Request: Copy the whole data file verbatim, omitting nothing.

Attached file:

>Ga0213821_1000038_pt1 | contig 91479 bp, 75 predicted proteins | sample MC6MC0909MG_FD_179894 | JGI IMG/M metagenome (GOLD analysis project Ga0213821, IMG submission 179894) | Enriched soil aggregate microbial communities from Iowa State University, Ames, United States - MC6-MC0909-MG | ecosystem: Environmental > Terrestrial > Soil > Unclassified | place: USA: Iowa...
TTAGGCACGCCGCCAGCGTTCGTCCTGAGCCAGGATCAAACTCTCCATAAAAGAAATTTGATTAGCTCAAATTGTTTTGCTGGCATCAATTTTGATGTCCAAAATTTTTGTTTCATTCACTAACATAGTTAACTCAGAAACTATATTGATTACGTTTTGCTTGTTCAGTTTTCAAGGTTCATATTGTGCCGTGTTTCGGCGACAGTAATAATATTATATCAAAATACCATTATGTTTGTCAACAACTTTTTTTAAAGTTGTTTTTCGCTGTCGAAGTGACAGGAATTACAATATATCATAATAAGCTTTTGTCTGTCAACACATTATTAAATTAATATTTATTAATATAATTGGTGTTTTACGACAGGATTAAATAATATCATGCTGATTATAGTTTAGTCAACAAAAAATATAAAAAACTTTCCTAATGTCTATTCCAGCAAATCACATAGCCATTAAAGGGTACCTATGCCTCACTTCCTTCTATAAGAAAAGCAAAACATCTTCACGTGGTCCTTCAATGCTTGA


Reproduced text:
>Ga0213821_1000038_pt1 | contig 91479 bp, 75 predicted proteins | sample MC6MC0909MG_FD_179894 | JGI IMG/M metagenome (GOLD analysis project Ga0213821, IMG submission 179894) | Enriched soil aggregate microbial communities from Iowa State University, Ames, United States - MC6-MC0909-MG | ecosystem: Environmental > Terrestrial > Soil > Unclassified | place: USA: Iowa...
TTAGGCACGCCGCCAGCGTTCGTCCTGAGCCAGGATCAAACTCTCCATAAAAGAAATTTGATTAGCTCAAATTGTTTTGCTGGCATCAATTTTGATGTCCAAAATTTTTGTTTCATTCACTAACATAGTTAACTCAGAAACTATATTGATTACGTTTTGCTTGTTCAGTTTTCAAGGTTCATATTGTGCCGTGTTTCGGCGACAGTAATAATATTATATCAAAATACCATTATGTTTGTCAACAACTTTTTTTAAAGTTGTTTTTCGCTGTCGAAGTGACAGGAATTACAATATATCATAATAAGCTTTTGTCTGTCAACACATTATTAAATTAATATTTATTAATATAATTGGTGTTTTACGACAGGATTAAATAATATCATGCTGATTATAGTTTAGTCAACAAAAAATATAAAAAACTTTCCTAATGTCTATTCCAGCAAATCACATAGCCATTAAAGGGTACCTATGCCTCACTTCCTTCTATAAGAAAAGCAAAACATCTTCACGTGGTCCTTCAATGCTTGA